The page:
Gender Gap

4 Steps for Small Businesses to Achieve Gender-Neutral Salaries

Here's how to structure pay and promotions with equality in mind.
4 Steps for Small Businesses to Achieve Gender-Neutral Salaries
Image credit: Thomas Barwick | Getty Images
Guest Writer
Managing Director of HR and Operations at Actualize Consulting
5 min read
Opinions expressed by Entrepreneur contributors are their own.

Numbers do not lie, and the statistics are in -- there is a gender gap in salaries. There are varying statistics with different percentages, but the discrepancy is out there. Data from PayScale shows the difference in parity between controlled and uncontrolled pay gaps. The World Economic Forum shows gender gaps is a problem on a global level. But, how do employers structure and communicate salaries without any inequality? 

Related: Think You Don't Have a Boys' Club? Take This Test and Be Sure.

After leading a small business's human resources and operations department for 13 years, I know the answer is simple: Keep your policy simple and communicate it well.

Here are four steps to structure pay and promotions with equality in mind:

1. Define pay structure.

First, document each job description based on level. Be sure to include all skills necessary from accountability to job specific technical skills. For example, at Actualize Consulting, being able to take full accountability of a project is a skill needed at our manager level. Then, utilize national averages or benchmarking reports from your industry. Take time to do a comprehensive market pay analysis to develop a pay scale by level

Related: 4 Essentials to Mitigate Fallout From a Pay-Gap Analysis

Next, standardize annual pay adjustments. Using nationwide averages and your own firm's necessary targets, establish salary and bonus levels associated with reaching each target. Communicate to your team monthly so they are abreast of firm progression and what they can expect. 

2. Establish promotion criteria.

After you have fairly set your pay structure, the next step is to clearly define and communicate what it takes to get to the next level. 

With each level defined, document the skills needed to be promoted to the next level. Going back to the example above, managers take full accountability of a project. However, the ability to take accountability for and manage multiple projects, and take on more direct reports is at the level of a senior manager. At Actualize, we show our employees each level and the skills needed in an easy-to-read chart so there's no confusion on what the required skill mastery is for moving forward.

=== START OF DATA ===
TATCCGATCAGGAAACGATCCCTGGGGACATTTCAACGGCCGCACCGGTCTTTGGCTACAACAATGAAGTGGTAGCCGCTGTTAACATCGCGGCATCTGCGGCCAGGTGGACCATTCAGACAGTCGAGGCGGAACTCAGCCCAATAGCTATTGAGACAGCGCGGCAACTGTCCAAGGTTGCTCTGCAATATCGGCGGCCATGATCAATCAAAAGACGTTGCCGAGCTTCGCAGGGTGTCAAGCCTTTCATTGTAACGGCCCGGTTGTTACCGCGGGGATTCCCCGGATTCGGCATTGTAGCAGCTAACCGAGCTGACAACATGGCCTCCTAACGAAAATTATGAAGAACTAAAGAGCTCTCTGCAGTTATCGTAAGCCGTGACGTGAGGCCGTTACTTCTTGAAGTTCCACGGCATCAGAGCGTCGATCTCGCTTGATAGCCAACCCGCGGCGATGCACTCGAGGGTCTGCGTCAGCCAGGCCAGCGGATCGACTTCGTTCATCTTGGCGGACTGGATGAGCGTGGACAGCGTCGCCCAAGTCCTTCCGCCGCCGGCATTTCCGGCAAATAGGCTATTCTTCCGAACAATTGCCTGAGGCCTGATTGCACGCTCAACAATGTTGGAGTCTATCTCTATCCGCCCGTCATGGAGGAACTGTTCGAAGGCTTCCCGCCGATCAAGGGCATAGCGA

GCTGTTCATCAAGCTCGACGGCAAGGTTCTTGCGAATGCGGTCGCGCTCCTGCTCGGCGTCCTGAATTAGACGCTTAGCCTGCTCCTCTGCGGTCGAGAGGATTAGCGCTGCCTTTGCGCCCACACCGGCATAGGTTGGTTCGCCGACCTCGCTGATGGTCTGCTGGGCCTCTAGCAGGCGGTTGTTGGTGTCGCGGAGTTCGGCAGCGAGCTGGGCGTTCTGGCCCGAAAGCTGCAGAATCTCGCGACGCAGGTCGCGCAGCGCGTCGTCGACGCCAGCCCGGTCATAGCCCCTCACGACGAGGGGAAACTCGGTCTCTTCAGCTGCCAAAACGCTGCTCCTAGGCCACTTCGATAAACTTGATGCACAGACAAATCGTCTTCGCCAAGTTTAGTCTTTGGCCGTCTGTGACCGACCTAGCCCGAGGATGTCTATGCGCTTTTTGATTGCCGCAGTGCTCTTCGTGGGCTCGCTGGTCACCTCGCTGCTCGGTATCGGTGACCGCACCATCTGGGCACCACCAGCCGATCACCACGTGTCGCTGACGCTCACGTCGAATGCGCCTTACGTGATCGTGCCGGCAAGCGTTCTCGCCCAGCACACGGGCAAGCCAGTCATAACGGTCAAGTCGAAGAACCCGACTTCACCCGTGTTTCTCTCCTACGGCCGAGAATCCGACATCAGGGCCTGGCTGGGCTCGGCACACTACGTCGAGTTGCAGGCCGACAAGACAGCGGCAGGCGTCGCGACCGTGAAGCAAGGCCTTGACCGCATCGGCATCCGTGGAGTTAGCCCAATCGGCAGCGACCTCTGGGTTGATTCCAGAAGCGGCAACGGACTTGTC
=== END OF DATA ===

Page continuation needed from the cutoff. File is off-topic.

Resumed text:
After you have the promotion criteria defined, work with each team member to develop a career plan on the steps required to obtain their desired aspirations. It takes all types of people to make your organization function. Recognize not everyone wants to be on the fast track. Having a clearly defined path on an annual basis limits any gray areas for equality issues. 

Related: Women Won't Achieve Equal Representation in Business Unless Men Help Change the Status Quo

3. Pay for performance.

Start with a standardized performance review process where each person is measured by the same criteria. As a small business, we found setting goals at a firm level and then having our team members align individual goals works well. We conduct reviews twice a year to keep our communication open from leadership down, and award employees hitting benchmarks with bonuses.

You can motivate your team by defining levels of bonus payouts based on performance. Firm-wide, at the beginning of each year, we define our bonus payouts based for on-plan performance. Those that are performing above plan are given a higher bonus and pay increase. 

We have a numerical model to ensure equality, but keep in mind that there will always be some human element in the decision on the exact amount. For example, one component of our bonus amount is formally surveying our clients. Some clients are more difficult graders than others, and many times, we will adjust the number up if we have data to support a higher rating. In one case, we had a client send an email saying they could not live without our team member and their service. That wasn't reflected in the score given, so we bumped it up. 

Related: New Study Finds That Your Career Income Is Significantly Impacted by the First 10 Years on the Job

4. Communicate. 

Communicate the entire process to your firm on a regular basis. Begin each cycle with a refresher on the process and parameters. Be open and transparent and allow for questions. The more understanding your team has around the how and why of their annual compensation, the less likely they are to complain or feel they are being slighted based on anything other than performance.

In conclusion, clearly define your pay structure and criteria for promotions, and annual compensation. Share your research and firm goals on how you are making pay decisions. Understanding the process and having visibility into the "why" of salary and bonus figures is a sure way to keep your team feeling adequately rewarded for performance. The main issue is how we feel and if we feel informed and empowered to earn based on how we perform, it takes gender out of the equation.

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